V50 - ipod connectivity.

Discussion in 'Volvo V50' started by simon, Nov 7, 2007.

  1. simon

    simon Guest

    I notice that on the new Volvo V50 there is an option to add in an adapter
    to make an ipod compatible with the head unit in the car. This adapter gives
    ipod control via the head unit controls.
    The dealer tells me that this option is about £380. Which is a lot of cash
    for some cables and a plug...

    Does anyone know if any thing similar can be bought from a 3rd party and
    retrofitted to the vehicle?

    --


    www.srsteel.co.uk
    http://www.srsteel.co.uk/Panorama
    http://www.srsteel.co.uk/landscape
    http://www.srsteel.co.uk/Peru
     
    simon, Nov 7, 2007
    #1
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  2. Why just ipod's for these type of connections ? ..... Why can't
    we just plug into the output jack (in the volvo player/in dash
    tunner)
    and plug into the volvo factory stereo system to play our portable
    tunes .... I looked into it on my 00 s80t6 and was tols the best
    quality
    to expect is the wireless fm band connection .... no thanx ... I
    fig'ed
    it would be best to go/w hard wire or some sort of direct
    connection....

    I have a little sasa 6gig "ipon wanna be" mp3 player .... It has the
    standard headphone jack for output...tips and/or ideas always
    appreciated...thanx !!!!
     
    ~^ beancounter ~^, Nov 7, 2007
    #2
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  3. Simon...to answer your question...I would contact crutchfield.com and
    chat w/the tec folks...If there is a adapter or converter...they would
    prob know about it.....The $$ sure does seem high.....
     
    ~^ beancounter ~^, Nov 7, 2007
    #3
  4. simon

    Wooly Guest

    There are plenty of third-party adapters that will let you use your ipod
    in *any* car. Most of them are microwatt FM transmitters that rely on
    you setting the car's radio to a certain frequency. You plug the ipod
    into the transmitter dealie, plug the dealie into the 12v power, turn on
    the radio and go. Same type things were available for personal CD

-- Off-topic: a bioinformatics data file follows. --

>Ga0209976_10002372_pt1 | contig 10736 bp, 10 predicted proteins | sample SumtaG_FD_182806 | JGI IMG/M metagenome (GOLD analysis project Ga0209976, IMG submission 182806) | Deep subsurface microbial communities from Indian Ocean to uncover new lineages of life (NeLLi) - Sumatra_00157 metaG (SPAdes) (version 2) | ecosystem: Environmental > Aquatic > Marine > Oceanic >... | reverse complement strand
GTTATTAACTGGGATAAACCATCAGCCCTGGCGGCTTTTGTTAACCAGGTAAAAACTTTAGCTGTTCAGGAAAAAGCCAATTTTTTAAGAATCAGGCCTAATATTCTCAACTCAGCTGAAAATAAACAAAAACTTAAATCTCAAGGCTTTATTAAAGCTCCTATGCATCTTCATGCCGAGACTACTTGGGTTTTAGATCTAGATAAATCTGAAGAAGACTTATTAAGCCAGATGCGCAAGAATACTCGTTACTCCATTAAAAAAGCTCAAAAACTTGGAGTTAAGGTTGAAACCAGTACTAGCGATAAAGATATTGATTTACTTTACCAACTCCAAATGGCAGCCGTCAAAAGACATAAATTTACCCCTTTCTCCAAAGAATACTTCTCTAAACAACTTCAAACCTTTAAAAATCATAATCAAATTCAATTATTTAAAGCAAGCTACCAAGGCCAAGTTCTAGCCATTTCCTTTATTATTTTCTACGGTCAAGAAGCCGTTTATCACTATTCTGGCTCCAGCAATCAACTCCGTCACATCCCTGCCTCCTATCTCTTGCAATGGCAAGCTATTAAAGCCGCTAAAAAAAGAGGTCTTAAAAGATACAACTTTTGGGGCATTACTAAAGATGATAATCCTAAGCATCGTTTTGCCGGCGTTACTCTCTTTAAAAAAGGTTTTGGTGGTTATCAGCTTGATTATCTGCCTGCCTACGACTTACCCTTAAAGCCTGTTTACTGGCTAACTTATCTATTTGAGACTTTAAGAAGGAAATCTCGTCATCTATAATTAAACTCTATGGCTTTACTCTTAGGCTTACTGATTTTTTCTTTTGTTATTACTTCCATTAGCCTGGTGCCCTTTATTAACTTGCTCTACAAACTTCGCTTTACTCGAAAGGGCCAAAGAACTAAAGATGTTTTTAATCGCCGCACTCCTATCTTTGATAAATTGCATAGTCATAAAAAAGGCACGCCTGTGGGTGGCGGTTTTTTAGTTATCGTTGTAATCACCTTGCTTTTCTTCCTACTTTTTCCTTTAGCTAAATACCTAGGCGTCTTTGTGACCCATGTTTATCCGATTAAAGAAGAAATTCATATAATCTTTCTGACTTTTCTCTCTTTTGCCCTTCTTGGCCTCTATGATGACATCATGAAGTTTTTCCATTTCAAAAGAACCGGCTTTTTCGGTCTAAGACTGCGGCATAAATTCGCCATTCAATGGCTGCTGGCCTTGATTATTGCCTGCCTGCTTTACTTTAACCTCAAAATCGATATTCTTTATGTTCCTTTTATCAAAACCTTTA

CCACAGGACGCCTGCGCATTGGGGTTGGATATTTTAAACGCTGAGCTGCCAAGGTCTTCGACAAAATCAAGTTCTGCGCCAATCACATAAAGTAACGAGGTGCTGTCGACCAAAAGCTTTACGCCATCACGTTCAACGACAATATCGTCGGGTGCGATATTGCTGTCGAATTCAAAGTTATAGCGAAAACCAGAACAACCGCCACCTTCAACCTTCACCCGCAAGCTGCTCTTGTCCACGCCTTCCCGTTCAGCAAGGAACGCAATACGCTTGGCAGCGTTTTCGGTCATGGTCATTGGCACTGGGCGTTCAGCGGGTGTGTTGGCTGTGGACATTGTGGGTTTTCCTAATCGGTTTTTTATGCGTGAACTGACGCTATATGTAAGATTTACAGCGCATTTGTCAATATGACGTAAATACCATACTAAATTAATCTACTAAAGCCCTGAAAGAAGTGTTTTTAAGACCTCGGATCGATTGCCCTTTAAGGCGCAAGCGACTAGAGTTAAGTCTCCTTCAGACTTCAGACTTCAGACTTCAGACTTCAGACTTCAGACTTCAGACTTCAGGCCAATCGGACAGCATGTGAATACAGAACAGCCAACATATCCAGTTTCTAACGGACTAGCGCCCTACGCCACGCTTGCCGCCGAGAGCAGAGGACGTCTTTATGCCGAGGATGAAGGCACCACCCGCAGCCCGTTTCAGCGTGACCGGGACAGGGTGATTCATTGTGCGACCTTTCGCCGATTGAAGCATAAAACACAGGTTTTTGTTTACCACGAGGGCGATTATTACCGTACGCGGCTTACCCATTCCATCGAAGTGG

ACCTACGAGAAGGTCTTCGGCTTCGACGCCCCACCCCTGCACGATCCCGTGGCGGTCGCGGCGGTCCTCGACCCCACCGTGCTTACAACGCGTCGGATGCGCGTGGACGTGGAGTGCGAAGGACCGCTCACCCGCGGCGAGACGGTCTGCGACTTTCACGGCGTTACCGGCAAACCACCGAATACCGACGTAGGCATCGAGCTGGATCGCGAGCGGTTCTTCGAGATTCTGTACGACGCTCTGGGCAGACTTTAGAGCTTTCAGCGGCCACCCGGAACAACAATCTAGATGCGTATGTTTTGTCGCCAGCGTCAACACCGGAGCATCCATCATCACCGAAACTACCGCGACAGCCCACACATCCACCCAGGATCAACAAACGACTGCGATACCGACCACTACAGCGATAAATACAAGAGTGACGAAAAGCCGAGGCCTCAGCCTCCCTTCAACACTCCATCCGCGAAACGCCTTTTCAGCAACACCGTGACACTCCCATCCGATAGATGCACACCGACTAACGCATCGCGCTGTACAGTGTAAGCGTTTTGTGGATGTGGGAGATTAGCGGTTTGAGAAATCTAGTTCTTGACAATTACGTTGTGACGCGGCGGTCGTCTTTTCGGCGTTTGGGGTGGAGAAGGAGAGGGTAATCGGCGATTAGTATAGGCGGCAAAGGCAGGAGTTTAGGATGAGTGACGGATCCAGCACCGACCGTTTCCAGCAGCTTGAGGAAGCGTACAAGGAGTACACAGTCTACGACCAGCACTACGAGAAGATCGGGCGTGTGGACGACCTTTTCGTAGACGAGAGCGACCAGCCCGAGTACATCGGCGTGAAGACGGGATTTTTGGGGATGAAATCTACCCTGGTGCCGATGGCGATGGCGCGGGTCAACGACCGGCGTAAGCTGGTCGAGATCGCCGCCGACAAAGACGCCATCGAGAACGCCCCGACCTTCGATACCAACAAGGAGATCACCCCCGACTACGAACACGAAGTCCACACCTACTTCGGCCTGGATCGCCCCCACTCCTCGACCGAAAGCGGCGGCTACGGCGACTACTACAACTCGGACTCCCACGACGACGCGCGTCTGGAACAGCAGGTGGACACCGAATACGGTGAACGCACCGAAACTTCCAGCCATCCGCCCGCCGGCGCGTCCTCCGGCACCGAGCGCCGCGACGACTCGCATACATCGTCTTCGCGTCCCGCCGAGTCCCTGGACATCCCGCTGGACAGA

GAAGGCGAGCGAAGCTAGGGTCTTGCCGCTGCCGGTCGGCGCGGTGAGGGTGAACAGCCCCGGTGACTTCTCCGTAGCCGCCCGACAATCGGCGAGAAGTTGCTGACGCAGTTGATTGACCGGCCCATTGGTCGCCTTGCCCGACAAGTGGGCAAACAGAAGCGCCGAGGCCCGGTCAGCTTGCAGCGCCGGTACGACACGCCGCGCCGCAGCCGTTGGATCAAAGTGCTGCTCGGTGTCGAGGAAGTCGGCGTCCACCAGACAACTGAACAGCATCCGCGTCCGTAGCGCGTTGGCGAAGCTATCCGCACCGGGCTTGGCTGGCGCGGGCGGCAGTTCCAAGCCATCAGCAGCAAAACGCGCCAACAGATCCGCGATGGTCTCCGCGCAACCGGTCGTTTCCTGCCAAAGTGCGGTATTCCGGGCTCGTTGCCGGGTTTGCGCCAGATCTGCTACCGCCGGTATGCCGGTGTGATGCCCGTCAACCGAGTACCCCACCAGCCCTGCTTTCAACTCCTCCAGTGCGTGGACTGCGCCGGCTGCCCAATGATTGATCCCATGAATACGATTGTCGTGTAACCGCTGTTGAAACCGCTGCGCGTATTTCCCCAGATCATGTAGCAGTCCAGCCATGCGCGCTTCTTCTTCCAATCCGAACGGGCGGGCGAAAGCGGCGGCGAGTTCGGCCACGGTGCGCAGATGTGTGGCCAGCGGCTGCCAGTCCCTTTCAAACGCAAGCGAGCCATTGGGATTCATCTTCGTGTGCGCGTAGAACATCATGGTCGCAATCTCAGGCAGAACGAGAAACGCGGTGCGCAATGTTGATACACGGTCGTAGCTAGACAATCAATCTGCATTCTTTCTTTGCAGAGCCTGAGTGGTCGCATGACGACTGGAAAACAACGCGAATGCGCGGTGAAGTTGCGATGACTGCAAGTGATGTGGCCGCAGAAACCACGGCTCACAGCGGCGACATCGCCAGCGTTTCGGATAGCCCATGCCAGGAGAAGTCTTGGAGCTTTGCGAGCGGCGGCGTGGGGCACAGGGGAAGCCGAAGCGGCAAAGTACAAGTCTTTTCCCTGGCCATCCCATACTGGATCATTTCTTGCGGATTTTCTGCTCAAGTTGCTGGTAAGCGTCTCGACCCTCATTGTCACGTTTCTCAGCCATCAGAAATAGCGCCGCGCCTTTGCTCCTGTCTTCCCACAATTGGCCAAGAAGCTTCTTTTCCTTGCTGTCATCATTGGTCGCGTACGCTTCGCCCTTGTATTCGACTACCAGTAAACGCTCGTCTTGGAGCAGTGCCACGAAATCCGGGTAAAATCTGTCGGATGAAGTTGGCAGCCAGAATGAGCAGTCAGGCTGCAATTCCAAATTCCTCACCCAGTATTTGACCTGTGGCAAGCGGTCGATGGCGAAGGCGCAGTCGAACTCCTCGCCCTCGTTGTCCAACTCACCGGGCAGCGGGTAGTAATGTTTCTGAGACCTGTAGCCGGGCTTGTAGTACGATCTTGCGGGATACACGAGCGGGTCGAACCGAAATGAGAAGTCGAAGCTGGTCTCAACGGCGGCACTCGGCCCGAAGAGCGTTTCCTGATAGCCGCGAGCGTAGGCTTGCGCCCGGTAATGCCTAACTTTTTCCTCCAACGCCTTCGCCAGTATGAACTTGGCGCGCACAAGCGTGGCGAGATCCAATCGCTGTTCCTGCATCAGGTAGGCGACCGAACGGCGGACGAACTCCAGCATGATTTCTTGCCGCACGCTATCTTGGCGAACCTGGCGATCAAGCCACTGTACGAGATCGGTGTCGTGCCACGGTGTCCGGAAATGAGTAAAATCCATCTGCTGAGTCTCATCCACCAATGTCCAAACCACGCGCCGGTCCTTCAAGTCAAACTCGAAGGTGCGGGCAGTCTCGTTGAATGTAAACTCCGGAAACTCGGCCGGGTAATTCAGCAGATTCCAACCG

players, for cellphones, and probably for other small personal electronics.

    My used 2003 Volvo has an ipod adapter, which I won't be using. The
    dealer can't assure me that attaching an ipod with a newer firmware rev.
    than specified in the manaul won't b0rk the car's firmware, and also
    says Volvo has no firmware updates for the car that will ensure
    compatibility with an ipod newer than those specified in the (grossly
    non-technical) ipod connector user manual.
     
    Wooly, Nov 8, 2007
    #4
  5. Simon...have you expierenced the fm band system? does it sound ok?
     
    ~^ beancounter ~^, Nov 8, 2007
    #5
  6. simon

    simon Guest

    I should have made clearer.
    I'm expressly not interested in FM transmitters for this function.

    I'm curently using a Griffin iTrip FM transmitter with my Ipod Video. (In my
    Alfa 156. I've yet to take ownership of the V50)
    Quality of sound is acceptable, however interference is a pain as is
    operation of the device on the go.

    I'm expressly interested in devices that attach to the head unit, give
    control function via the HU/steering wheel, and charge the device too.

    SS

    --


    www.srsteel.co.uk
    http://www.srsteel.co.uk/Panorama
    http://www.srsteel.co.uk/landscape
    http://www.srsteel.co.uk/Peru
    Simon...have you expierenced the fm band system? does it sound ok?
     
    simon, Nov 8, 2007
    #6
  7. simon

    blurp Guest

    I have finally lost patience with wires and cables floating around my
    car, casette adapters and jury-rigged wire routing, the ridiculous
    amounts charged for wired adapters from Crutchfield/Volvo/IPD and the
    silly price the FM transmitting adapters add to the cost of a player
    (crappy ones w/3 frequencies for $20, better ones starting around
    $55)!!

    After extensive research to find the best and most practical in-car
    MP3 solution I have discovered this: the 4Gb version of the Netac A210
    (reviewed here: http://tinyurl.com/2vk2cm).

    There was no distributor so I contacted the company directly and now
    I'M A DISTRIBUTOR!

    So the feature run-down that got my attention was:

    - Built-in FM Transmitter (with digital tuning, just pick your
    channel, powerful enough to transmit from another room!)
    - INCLUDED in-car adapter/charger (haven't really needed it yet,
    battery runs for hours off one charge)
    - 4Gb of storage (I uploaded 280 songs and it's less than half full)
    - big colour screen (well 2x that of an ipod nano)
    - same overall size as an ipod nano but sleek and black and
    unobtrusive (i.e. not as much of an invitation to window smashers)
    - simple USB interface (no iTunes needed), just plug it in and it's
    like another hard drive, no installation drivers needed
    - you could watch video or read e-books on it but the screen is too
    small for that IMHO

    If you're interested in this cool little solution let me know as I can
    certainly get it to you in North America for better than the commonly
    posted Australian price!

    blurp
     
    blurp, Nov 8, 2007
    #7
  8. Ford, Microsoft Create
    Car System That Lets
    You Ask for a Song
    November 8, 2007; Page B1
    Under the hood, modern cars are packed with computers. But in the
    passenger cabin, they remain analog islands in a digital world. For
    some, this may be a blessed relief. But others want to bring their
    digital music and digital messaging into the place where they spend
    hours every week. Unfortunately, that's still too clumsy a process.